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Do African leaders have retrogressive minds?

There seems to be a common feature across many African countries. It seems that the rate of development is somehow slow, as compared to Asian or South American countries. Or any other continents.

I read in a certain leading daily newspaper, where the author was bemoaning the fact that most of what Africa has is that which was inherited from the colonial era. What we have predominantly in many African countries is a situation where the current state of matters betrays an inheritance of the colonial systems. The roads, the buildings, the water systems, and so forth. Most of the infrastructure in African countries is a mere collection of what the settler regimes established, and left behind when it was time for them to leave. There is little that the governments which presided the post-independence era have done. Except to pile neglect on what the colonialists built.

Even the societies before the advent of colonialism strove to make life better for everyone. We have great African kingdoms like Great Zimbabwe, the Ashanti, Aksum Empire, Mandinka, and so forth. By simply digesting historical facts, one can see how these societies made a spirited effort at development, in their own sense and tenets which governed the way they lived and interacted with each other. Many centuries later, we have African governments that have done little for their countries, even in instances where the people would have done a lot for their countries.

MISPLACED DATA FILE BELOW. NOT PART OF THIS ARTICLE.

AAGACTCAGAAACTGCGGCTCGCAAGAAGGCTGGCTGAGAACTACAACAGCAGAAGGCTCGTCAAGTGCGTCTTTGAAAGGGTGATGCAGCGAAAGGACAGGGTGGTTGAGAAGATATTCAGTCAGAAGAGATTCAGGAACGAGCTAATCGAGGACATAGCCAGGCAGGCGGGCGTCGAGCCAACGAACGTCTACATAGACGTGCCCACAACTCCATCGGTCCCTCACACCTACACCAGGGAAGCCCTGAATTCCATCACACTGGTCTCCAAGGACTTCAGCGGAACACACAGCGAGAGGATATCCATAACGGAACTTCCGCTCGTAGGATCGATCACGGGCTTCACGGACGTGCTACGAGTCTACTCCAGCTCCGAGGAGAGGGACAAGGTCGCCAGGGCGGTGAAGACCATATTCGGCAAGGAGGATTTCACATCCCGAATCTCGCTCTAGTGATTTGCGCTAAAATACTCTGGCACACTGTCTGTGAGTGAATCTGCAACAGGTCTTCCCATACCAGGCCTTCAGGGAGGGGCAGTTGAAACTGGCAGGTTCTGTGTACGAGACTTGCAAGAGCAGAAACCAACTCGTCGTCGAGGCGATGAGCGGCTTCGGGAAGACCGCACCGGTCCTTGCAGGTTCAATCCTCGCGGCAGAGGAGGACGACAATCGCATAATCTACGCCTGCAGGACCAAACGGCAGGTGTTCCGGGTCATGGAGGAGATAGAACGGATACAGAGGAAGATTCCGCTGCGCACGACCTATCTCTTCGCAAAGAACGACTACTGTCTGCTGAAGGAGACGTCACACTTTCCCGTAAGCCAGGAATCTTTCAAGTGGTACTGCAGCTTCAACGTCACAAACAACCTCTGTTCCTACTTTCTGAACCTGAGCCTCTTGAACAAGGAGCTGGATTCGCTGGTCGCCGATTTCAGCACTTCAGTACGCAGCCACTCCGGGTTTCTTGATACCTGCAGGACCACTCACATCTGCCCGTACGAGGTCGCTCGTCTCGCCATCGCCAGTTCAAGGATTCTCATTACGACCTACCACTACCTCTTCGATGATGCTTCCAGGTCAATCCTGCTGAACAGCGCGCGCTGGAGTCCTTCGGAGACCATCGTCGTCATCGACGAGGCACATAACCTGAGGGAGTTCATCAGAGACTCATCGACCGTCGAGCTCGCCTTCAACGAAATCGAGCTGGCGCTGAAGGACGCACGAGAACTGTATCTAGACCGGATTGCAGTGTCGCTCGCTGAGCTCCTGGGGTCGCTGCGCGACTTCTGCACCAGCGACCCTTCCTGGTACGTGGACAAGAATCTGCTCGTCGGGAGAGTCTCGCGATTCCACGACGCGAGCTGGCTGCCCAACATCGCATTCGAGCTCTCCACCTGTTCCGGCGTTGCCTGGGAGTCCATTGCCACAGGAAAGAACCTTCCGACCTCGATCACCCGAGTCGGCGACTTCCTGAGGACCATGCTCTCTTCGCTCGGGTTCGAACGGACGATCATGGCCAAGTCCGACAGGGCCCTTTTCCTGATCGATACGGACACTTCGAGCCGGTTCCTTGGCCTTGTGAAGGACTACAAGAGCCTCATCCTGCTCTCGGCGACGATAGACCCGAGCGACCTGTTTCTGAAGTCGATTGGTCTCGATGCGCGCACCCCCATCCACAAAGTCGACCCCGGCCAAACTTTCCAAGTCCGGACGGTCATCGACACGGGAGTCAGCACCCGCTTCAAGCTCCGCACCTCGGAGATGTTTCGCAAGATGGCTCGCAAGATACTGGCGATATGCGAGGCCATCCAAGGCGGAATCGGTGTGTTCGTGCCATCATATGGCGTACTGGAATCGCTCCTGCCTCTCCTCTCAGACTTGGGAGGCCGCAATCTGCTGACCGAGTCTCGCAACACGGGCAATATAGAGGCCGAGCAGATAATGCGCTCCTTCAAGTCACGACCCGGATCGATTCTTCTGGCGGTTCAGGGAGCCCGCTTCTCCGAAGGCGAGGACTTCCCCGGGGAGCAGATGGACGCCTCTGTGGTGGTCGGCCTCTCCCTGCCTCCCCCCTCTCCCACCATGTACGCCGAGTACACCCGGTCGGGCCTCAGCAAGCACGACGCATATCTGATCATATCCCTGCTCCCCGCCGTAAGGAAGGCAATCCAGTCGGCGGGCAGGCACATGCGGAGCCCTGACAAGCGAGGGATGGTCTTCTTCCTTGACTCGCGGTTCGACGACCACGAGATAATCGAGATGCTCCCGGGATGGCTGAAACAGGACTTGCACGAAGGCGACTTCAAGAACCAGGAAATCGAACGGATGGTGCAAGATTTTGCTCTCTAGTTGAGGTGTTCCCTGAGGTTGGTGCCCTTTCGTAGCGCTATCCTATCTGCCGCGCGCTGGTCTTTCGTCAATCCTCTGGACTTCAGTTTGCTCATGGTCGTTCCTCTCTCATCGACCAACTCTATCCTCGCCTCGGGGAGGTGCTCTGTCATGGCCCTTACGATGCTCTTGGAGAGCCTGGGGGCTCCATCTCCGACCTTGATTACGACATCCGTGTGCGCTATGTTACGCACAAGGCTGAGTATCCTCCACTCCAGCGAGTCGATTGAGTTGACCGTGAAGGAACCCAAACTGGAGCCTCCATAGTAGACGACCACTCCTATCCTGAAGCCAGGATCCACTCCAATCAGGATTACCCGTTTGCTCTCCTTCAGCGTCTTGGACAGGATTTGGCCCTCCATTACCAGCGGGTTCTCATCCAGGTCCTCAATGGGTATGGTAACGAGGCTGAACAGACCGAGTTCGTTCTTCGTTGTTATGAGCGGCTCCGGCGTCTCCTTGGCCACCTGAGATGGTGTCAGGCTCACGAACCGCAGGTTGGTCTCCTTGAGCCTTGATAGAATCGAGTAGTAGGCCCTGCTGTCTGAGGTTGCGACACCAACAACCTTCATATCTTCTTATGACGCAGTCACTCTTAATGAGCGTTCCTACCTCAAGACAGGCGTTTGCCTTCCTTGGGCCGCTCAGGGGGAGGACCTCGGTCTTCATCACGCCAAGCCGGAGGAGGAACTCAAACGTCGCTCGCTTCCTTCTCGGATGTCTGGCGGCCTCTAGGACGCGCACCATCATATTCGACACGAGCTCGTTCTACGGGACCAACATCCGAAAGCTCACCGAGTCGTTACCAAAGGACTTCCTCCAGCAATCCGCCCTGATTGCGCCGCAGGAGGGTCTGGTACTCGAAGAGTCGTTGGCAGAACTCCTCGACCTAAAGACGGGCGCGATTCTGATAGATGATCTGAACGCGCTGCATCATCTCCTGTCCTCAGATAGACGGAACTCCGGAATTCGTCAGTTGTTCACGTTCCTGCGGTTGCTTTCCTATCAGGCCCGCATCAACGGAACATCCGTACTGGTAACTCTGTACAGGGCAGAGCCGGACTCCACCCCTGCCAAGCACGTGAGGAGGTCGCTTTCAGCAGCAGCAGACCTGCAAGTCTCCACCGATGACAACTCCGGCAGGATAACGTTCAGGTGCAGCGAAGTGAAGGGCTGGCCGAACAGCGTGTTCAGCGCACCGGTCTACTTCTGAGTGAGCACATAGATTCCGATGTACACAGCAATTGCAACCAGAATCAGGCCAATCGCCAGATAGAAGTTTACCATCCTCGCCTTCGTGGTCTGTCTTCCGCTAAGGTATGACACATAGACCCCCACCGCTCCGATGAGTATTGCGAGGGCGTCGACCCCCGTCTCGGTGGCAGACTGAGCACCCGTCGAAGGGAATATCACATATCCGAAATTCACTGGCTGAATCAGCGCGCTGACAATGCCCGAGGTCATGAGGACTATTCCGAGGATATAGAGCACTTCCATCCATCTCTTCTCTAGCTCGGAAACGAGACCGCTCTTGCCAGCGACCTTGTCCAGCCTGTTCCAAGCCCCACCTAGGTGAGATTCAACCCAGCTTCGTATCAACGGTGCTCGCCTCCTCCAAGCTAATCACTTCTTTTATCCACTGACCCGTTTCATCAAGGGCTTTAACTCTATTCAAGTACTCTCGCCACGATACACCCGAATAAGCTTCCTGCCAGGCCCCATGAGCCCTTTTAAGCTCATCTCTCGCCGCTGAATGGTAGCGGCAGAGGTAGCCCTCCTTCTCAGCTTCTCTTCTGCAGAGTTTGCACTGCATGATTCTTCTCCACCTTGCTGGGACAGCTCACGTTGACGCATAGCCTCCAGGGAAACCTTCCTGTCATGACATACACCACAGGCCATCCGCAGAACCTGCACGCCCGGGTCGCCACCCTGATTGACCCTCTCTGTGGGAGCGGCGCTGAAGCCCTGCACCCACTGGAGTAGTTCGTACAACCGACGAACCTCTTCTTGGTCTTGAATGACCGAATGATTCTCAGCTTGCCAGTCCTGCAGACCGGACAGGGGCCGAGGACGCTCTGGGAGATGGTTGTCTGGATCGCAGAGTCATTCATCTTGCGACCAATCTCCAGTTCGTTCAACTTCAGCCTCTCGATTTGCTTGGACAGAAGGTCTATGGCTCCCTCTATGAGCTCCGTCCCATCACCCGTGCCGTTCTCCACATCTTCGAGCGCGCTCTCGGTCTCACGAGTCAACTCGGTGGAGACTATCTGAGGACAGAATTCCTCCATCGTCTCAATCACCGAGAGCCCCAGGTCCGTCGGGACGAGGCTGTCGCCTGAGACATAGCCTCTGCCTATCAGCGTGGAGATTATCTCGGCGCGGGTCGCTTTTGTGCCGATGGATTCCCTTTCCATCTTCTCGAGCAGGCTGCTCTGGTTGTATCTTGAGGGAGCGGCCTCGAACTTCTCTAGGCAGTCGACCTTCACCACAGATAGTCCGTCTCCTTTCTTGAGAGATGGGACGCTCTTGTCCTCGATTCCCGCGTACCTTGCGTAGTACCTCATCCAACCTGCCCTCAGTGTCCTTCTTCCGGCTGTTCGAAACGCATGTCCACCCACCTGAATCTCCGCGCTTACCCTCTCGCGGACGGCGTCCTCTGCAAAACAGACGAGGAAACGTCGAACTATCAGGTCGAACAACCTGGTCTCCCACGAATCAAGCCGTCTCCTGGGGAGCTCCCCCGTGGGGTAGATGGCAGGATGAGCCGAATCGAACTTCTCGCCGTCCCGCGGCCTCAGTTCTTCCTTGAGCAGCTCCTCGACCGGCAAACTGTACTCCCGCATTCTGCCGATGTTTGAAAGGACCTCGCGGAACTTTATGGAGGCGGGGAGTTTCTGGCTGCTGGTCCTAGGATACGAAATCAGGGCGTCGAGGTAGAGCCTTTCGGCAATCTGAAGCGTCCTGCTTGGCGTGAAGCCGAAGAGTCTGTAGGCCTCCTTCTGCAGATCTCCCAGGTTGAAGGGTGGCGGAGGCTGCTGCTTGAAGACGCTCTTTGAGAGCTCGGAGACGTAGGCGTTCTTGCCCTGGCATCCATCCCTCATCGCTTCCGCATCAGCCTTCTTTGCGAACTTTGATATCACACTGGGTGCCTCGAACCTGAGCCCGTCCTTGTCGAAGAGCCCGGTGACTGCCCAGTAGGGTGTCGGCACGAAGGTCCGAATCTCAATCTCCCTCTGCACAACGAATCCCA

Poverty, diseases, lack of education, poor infrastructure, ailing health systems; this is what Africa grapples with realistically. Does it then mean that the African leaders right from independence up to the present day have done nothing for their people? That their minds are backwards and inimical to development? It does not necessarily mean that the progress that has been achieved has to be trashed. But it certainly evokes a revolt in one’s mind, that as Africans, how far have we gone with our success? Are we building things with a long-term future? These are questions that confront us, and questions we have to answer.

The reality is that Africa still has a long way to go, and governments need to come up with long-term plans to ensure a better present and fuitre for the betterment pf Africa as a continent.

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